When an 9.0 magnitude earthquake rocked Japan on March 11th, 2011, it was the first of a series of horrific events that Japan would be forced to endure. Many homes, families, properties, and belongings were lost on that day. And when the tsunami rolled over the island, many believed that
The Arguments Despite the unparalleled popularity of bluefin tuna in today’s sushi industry, it has not always been this way. Sushi, prior to the mid-twentieth was a luxury food eaten exclusively during special occasions, and Japanese chefs never used to serve bluefin tuna in sushi bars (Kurokura, Takagi, Sakai, Yagi, 2012). The tuna had too strong of a taste for the Japanese palette who preferred milder species of fish, however this all changed post-WWII. Japan underwent a rapid transformation from a war torn state into a global economic power in a matter of decades. By 1980, Japan had become the second largest economy in the world, following only USA (Dicken, 2011). The proliferation of the middle and upper class in Japan equated in a greater demand for sushi in everyday diet. The 1970’s marked a new epoch in sushi culture as the quest for
When the tsunami caused by the Tohoku earthquake caused the reactors to automatically shut down, build-up of hydrogen pressure began inside, and would eventually cause an explosion. The reactors, at the same time, were overheating, and the facility had tried to cool it off with local water. This did not prove to be successful, and the extreme heat, mixed with the high air pressure, set off a series of explosions. The explosions, along with steam leaks from the reactors, sent radiation all over the surrounding area. This had caused the government to issue a twelve mile evacuation radius around the power plant, and no-one was allowed into the area. Today, some parts of Fukushima are opening back up, and are being deemed safe to live in, five years after the
Fukushima Daiichi Nuclear Disaster
Serious damage in accidents On 11 March 2011 in Japan, the Fukushima nuclear power plant was seriously damaged by an earthquake and the radioactive substances were leaked to the surrounding. Local people had to evacuate away and up till now they are living under threat.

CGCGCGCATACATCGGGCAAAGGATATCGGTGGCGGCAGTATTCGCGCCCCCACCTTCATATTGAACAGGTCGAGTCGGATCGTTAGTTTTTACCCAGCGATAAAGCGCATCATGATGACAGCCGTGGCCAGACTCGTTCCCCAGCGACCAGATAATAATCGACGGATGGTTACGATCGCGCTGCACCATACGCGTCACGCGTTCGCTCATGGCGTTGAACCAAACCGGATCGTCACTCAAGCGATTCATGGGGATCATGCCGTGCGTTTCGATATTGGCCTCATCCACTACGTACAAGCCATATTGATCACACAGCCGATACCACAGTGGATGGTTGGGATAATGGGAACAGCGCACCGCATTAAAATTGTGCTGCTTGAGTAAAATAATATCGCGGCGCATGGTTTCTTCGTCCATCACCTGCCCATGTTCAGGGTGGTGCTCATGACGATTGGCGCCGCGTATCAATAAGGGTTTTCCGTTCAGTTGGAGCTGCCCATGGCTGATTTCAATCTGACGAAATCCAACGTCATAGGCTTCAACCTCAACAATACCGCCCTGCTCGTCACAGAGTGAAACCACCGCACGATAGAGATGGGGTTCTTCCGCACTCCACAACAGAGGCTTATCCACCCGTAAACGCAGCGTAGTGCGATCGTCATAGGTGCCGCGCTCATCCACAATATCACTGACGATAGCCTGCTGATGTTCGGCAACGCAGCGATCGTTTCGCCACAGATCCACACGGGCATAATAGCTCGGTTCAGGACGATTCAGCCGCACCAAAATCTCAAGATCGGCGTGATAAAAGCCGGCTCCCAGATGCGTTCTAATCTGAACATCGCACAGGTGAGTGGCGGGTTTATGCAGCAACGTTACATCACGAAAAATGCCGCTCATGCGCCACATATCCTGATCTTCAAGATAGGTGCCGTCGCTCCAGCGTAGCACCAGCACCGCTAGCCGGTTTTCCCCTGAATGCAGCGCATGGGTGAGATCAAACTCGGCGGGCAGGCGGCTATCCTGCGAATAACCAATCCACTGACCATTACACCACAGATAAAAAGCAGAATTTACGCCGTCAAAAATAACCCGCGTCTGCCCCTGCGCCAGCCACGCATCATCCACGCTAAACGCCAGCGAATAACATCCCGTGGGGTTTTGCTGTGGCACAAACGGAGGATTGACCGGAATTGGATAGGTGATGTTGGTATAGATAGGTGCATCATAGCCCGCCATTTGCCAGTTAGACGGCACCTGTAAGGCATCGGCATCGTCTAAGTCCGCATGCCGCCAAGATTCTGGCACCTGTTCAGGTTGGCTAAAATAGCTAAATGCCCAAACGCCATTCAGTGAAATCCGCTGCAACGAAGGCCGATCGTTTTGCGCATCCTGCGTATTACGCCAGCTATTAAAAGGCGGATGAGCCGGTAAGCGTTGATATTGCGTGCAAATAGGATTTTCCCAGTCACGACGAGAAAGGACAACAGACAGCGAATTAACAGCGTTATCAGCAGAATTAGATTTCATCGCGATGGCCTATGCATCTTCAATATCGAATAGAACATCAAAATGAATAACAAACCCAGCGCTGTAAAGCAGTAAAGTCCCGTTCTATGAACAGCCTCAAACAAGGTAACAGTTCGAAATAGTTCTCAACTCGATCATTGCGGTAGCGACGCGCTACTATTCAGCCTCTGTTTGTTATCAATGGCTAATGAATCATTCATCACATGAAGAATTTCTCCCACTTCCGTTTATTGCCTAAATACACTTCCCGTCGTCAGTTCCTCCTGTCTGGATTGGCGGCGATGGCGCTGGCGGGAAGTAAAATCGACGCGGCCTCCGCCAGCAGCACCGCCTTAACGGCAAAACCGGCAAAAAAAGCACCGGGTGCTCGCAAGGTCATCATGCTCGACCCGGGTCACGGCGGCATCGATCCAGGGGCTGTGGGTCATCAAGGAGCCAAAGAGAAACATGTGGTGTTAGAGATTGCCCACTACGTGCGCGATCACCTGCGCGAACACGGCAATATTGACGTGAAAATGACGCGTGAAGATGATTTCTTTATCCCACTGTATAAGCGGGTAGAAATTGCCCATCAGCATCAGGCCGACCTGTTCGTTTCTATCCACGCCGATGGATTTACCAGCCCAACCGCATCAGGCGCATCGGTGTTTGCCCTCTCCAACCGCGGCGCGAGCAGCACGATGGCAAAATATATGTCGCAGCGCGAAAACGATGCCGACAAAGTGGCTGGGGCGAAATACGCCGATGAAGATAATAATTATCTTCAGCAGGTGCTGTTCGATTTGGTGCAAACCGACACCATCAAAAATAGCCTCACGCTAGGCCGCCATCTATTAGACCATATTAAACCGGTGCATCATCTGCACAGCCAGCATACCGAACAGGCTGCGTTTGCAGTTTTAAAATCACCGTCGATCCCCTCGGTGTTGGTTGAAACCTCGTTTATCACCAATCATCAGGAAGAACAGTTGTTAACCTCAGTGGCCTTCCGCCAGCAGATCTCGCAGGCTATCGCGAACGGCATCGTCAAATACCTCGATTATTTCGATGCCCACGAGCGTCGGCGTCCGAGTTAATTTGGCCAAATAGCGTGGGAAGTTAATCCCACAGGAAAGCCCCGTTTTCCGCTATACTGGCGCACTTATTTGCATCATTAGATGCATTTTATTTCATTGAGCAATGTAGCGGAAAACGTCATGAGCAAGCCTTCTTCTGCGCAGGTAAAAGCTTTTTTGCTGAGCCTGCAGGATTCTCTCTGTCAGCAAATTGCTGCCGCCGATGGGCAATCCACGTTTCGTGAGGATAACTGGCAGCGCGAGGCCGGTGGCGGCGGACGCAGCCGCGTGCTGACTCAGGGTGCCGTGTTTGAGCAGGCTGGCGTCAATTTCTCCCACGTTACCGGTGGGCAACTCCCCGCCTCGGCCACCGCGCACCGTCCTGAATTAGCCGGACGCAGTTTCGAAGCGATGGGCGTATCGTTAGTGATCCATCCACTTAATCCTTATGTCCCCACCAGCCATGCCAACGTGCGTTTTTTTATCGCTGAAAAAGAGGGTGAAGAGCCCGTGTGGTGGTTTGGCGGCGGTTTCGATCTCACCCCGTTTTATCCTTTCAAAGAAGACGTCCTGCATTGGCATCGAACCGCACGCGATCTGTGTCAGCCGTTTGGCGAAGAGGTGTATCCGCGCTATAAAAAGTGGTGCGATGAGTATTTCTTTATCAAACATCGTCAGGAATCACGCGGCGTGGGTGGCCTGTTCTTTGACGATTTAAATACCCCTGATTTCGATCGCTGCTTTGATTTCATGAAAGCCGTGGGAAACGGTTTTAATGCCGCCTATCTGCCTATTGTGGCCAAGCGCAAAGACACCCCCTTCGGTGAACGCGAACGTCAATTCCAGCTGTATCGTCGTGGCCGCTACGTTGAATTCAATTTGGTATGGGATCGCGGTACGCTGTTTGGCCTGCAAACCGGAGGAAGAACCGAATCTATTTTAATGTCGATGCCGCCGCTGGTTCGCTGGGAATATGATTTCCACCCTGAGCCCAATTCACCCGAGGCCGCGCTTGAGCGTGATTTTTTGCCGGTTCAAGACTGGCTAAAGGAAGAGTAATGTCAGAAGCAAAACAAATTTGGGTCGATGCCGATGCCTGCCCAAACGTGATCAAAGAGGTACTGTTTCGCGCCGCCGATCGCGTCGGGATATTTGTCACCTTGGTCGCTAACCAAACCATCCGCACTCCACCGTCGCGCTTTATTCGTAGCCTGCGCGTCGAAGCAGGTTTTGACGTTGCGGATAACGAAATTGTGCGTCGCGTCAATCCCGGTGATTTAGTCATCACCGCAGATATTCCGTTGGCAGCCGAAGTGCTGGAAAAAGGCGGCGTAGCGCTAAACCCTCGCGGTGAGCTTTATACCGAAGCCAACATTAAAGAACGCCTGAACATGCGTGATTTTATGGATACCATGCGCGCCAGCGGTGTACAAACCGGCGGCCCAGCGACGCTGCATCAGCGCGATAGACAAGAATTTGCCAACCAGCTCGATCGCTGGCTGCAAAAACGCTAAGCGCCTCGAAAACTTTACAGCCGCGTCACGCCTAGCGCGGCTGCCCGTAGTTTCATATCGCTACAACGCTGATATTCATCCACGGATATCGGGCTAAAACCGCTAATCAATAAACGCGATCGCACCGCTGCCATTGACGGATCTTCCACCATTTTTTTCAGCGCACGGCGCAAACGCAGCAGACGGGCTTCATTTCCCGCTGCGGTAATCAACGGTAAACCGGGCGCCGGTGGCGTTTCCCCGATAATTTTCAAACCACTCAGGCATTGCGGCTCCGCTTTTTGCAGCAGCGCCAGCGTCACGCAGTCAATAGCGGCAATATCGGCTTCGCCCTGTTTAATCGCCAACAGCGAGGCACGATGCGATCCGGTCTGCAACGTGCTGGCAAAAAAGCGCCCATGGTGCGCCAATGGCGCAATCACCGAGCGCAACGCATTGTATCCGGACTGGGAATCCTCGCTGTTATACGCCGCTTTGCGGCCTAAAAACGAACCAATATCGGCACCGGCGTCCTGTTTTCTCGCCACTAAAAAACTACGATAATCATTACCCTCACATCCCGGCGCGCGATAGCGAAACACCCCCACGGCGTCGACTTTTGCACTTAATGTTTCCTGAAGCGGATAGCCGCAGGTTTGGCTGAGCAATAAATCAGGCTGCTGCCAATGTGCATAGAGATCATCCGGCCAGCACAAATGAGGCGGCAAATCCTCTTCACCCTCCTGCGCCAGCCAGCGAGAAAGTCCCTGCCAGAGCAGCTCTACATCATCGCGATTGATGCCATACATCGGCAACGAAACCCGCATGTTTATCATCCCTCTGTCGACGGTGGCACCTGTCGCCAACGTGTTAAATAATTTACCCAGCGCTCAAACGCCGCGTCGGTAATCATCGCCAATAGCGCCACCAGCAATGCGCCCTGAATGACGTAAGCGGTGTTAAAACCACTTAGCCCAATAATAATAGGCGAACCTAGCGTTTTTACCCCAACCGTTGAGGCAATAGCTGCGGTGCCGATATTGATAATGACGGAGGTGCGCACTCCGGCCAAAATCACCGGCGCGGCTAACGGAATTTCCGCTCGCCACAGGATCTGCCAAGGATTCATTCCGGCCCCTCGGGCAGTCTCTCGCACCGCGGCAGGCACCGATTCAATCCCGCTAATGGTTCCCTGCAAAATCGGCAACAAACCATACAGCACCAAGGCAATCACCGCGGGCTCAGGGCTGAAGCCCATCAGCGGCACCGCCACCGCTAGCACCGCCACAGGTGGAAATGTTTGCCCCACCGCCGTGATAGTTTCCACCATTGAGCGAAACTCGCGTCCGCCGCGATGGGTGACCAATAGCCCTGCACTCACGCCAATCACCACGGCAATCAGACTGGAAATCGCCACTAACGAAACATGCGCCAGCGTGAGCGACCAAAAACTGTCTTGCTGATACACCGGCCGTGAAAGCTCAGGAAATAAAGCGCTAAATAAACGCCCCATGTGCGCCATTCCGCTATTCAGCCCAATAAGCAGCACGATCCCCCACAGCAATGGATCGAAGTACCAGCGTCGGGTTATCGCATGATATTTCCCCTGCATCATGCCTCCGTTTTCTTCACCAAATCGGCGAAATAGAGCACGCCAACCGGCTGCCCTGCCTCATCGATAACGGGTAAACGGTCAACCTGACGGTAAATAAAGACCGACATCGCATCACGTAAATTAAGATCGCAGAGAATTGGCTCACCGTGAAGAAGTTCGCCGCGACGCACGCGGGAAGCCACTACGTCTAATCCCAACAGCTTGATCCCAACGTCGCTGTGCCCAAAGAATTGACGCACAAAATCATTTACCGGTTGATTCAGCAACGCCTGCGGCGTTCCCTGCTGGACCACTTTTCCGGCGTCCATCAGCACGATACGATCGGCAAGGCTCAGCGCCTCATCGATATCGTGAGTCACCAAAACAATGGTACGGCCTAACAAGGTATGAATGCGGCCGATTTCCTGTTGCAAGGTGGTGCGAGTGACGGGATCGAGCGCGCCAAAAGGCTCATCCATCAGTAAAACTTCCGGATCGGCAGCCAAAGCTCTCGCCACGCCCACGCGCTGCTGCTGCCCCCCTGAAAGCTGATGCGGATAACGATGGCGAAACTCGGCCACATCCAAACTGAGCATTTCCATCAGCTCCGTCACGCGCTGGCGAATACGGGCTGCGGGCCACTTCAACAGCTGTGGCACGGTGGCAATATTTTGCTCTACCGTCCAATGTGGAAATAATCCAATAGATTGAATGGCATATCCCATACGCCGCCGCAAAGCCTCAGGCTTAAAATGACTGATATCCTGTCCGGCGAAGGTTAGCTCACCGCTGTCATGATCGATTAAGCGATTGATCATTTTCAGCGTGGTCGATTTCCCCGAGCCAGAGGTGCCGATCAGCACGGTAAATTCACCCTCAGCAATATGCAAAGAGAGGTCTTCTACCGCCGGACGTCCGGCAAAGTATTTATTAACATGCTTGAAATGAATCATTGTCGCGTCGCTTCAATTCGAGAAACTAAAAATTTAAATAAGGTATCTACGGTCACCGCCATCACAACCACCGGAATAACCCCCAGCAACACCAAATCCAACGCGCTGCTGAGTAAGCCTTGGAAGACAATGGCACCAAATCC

The U.S. Geological Survey registered the Tohoku Earthquake as a megathrust earthquake.4 Being the largest and most powerful type of earthquake, a megathrust earthquake is one that occurs in a subduction zone, an area where one of the earth’s tectonic plates sinks under another (Fig. 2). Although it takes hundreds
Organization: Monroe’s Motivated Sequence I. (Gain Attention and Interest): March 11, 2011. 2:45 pm. Operations at the Fukushima Daiichi Nuclear Power Plant continued as usual. At 2:46 pm a massive 9.0 earthquake strikes the island of Japan. All nuclear reactors on the island shut
The triple bottom line of fishing is influenced by sustainability in many ways. One way is the demand for fish increases with population. As well there are new laws limiting fishing, ultimately forcing once
Globalisation has had a profound impact on the Japanese economy influencing levels of international trade, business operations, financial flows, government policy, labour markets and even environment. This movement has been driven primarily by numerous TNCs, trade liberalization, and the deregulation of the financial system, and numerous strategies adopted by the Government and Economy, resulting in the creation of a 'new' Japan.